• If your pet is a certain breed, check all of the breed rescue groups in your area. Even if your pet is a mix, if it looks like a certain breed, someone could turn it over to a rescue group. There are also 'all breed' rescues. You can google animal rescue groups in your local area and normally find a list somewhere. If you can, contact them with your pets info or at least check out their adoptable animal pages on Facebook, Petfinder and their websites. No offense to rescue groups, but there are many times that the rescue groups do not look for the owners of what they consider a stray animal, especially if the dog/cat is in poor condition/hurt or not micro-chipped. They just assume they were abused/abandoned/stray and won't look for anyone. It's not right, but it happens all the time.

  • Post your pets information on Facebook,, and (in your city). Include a picture. Advertise in the lost/found section of your local paper and any free publication distributed in your area. Keep checking the pets/animals section of these websites and the papers. Someone might not have seen your ad, but they might be looking for a home for your animal at one point. **Beware of people trying to scam you online. There are many sleazy people that tell you they have your pet but really just want money. Be mindful of any information you give out and ask for proof that they really do have your pet before agreeing to meet them. Meet in a public place and don't give out your address to just anyone. Use your intuition. If something doesn't feel right, pay attention!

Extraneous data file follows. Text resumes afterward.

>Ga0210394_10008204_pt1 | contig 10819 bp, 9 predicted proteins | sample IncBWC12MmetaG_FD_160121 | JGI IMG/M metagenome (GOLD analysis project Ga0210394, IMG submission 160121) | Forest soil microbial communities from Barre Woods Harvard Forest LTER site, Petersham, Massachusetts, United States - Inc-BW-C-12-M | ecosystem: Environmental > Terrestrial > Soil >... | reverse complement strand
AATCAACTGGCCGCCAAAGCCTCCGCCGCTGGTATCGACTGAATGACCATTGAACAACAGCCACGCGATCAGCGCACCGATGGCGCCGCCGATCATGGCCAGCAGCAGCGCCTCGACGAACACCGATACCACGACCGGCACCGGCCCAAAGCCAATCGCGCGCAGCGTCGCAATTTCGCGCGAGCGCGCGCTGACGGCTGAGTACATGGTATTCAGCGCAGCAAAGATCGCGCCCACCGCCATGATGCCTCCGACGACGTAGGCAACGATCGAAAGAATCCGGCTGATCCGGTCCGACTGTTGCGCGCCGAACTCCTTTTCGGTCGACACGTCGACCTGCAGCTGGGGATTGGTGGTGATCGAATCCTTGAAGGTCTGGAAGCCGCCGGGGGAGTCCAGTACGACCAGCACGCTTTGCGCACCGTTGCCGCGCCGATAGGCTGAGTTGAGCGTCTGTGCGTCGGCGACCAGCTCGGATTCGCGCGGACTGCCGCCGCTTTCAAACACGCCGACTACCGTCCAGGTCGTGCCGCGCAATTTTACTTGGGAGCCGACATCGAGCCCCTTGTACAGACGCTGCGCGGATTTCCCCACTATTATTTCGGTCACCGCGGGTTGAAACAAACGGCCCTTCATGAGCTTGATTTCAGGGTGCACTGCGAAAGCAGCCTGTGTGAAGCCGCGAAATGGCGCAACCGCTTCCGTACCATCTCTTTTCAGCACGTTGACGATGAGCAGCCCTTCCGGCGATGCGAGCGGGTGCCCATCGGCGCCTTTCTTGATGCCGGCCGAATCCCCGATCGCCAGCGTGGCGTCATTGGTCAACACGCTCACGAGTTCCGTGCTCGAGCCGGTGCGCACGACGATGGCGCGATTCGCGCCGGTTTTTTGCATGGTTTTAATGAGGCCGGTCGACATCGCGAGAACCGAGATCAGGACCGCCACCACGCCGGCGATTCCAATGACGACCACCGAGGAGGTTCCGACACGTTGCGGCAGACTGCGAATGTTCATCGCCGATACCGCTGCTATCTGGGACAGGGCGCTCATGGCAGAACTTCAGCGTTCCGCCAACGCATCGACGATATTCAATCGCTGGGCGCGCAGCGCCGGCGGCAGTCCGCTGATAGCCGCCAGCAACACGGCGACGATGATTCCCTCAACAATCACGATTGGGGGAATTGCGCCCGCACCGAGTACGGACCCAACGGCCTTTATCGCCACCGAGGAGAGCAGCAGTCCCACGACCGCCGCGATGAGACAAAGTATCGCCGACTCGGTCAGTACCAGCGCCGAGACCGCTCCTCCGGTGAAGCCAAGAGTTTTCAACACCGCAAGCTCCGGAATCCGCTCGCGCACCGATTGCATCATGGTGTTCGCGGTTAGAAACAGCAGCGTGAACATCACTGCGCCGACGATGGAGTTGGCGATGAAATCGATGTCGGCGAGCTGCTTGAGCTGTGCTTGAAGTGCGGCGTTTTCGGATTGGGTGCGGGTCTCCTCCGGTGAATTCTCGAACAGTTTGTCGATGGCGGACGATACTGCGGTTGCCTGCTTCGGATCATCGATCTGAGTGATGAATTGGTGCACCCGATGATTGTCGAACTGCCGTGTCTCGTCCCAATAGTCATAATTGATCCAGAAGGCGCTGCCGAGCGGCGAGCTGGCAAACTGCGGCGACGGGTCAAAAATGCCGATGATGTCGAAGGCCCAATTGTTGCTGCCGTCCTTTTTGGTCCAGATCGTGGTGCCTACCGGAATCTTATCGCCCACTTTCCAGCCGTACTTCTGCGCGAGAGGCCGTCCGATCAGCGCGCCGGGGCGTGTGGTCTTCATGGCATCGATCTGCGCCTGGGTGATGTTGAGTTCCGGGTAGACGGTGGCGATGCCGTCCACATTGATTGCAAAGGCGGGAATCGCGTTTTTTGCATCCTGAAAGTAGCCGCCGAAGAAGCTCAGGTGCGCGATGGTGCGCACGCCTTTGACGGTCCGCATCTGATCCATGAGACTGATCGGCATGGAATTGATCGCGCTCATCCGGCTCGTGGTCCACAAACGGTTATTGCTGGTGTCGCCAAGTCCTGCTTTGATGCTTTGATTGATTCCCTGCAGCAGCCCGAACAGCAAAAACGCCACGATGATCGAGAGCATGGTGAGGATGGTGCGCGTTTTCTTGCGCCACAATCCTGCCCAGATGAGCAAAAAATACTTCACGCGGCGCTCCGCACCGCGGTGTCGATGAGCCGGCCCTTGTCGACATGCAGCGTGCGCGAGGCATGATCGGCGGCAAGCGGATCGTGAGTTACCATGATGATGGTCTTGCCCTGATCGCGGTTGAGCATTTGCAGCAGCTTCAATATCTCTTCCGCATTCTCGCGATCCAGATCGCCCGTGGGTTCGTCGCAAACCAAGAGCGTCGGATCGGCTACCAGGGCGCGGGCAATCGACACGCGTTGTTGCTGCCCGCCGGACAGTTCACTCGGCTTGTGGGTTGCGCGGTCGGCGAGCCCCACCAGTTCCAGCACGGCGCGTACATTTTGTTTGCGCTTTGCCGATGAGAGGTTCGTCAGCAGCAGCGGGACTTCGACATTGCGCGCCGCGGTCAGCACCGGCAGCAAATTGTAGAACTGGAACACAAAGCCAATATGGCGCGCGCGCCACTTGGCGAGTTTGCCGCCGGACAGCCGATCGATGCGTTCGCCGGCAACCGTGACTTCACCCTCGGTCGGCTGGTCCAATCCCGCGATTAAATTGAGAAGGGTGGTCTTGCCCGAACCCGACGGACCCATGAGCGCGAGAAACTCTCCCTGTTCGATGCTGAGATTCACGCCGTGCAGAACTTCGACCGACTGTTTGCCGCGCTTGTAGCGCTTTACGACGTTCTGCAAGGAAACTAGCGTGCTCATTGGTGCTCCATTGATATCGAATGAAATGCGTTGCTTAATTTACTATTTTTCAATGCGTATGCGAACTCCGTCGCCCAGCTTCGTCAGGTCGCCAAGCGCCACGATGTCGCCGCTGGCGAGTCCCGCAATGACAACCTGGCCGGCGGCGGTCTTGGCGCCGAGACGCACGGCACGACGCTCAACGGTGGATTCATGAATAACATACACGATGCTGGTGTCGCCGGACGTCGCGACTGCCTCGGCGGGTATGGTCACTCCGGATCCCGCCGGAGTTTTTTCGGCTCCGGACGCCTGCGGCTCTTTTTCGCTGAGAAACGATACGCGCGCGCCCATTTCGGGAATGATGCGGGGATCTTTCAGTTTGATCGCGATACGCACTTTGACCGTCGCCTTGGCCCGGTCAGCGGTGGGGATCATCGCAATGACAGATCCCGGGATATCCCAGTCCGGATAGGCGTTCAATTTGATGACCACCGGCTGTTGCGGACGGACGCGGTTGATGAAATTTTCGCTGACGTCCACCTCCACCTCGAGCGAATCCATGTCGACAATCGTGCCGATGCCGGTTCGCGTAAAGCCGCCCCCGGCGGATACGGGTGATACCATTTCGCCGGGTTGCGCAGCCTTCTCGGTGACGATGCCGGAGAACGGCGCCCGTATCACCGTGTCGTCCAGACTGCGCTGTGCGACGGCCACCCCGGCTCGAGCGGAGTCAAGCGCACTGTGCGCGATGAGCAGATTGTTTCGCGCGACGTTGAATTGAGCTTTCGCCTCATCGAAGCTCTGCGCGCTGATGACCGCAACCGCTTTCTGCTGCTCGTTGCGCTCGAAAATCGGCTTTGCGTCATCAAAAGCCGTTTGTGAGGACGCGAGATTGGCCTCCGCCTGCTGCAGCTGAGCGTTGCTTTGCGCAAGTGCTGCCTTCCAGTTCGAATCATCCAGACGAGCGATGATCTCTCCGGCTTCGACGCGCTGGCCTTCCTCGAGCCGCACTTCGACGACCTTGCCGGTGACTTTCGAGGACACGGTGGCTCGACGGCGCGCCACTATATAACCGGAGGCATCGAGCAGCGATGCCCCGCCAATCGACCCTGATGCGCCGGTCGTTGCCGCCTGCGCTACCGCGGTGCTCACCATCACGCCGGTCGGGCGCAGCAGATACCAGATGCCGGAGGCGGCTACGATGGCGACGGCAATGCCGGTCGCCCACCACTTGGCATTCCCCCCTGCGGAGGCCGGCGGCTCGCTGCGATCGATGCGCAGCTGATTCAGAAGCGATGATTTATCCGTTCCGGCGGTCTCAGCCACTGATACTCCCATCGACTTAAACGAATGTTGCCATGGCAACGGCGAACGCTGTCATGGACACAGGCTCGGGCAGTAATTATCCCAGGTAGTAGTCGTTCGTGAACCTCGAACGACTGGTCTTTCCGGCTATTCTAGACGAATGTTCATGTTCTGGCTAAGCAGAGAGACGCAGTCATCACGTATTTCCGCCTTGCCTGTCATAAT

• Take time every day to visualize your animal returning to you. You have the strongest connection to your pet, so talk to them. Ask them to find a SAFE way to show themselves to someone that can help them. You might be surprised what you see, sense, hear, etc.

  • No matter what, don't give up. Miracles happen every day. Unless you have proof that your animal is dead, there is hope. Animals have been known to return home months and even years later.

Lisa's cat Munchy went missing for over 4 months. Thankfully he had a microchip and found someone who thought to have him scanned. Because of that, Munchy was reunited with Lisa and her family.